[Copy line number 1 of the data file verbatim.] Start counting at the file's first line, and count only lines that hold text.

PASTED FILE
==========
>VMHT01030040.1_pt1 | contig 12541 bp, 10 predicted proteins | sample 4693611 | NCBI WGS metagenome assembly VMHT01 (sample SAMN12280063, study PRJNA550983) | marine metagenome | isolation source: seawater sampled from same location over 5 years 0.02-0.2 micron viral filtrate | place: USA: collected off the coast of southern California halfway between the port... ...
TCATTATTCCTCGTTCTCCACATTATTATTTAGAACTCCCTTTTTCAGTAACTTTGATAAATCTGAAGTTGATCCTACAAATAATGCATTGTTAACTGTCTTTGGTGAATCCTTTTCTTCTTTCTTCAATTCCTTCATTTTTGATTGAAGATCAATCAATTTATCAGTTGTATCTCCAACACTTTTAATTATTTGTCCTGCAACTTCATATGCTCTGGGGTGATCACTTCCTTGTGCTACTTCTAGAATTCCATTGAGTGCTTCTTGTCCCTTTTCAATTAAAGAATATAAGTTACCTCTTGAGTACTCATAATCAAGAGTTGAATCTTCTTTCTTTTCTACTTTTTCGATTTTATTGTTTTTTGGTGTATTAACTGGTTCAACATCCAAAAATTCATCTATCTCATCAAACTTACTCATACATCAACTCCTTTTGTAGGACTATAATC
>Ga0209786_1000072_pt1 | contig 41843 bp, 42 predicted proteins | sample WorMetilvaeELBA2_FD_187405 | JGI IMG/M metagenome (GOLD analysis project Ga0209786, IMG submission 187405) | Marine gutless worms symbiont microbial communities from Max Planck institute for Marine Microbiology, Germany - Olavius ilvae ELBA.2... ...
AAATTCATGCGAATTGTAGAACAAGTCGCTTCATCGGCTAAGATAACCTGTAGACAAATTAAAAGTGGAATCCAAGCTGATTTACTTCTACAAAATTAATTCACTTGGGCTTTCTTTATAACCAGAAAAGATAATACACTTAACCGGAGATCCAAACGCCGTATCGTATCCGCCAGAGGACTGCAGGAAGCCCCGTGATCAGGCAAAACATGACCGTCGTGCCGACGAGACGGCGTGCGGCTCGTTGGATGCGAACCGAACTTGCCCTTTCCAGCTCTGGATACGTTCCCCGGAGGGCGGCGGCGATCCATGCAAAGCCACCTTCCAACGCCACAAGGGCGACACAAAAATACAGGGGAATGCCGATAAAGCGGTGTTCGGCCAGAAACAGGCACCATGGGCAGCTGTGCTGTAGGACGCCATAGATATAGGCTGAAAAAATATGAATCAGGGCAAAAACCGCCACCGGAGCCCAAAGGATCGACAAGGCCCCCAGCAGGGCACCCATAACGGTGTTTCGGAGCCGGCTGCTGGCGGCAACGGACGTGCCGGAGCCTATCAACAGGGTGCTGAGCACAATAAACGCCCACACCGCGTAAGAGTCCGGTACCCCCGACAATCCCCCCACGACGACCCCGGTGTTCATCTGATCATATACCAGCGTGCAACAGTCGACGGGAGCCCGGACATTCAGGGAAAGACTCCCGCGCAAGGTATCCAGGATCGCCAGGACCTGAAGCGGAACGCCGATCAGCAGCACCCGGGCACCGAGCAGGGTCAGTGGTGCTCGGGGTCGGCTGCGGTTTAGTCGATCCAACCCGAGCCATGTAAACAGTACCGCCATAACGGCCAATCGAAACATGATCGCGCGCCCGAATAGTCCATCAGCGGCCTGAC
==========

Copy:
>VMHT01030040.1_pt1 | contig 12541 bp, 10 predicted proteins | sample 4693611 | NCBI WGS metagenome assembly VMHT01 (sample SAMN12280063, study PRJNA550983) | marine metagenome | isolation source: seawater sampled from same location over 5 years 0.02-0.2 micron viral filtrate | place: USA: collected off the coast of southern California halfway between the port... ...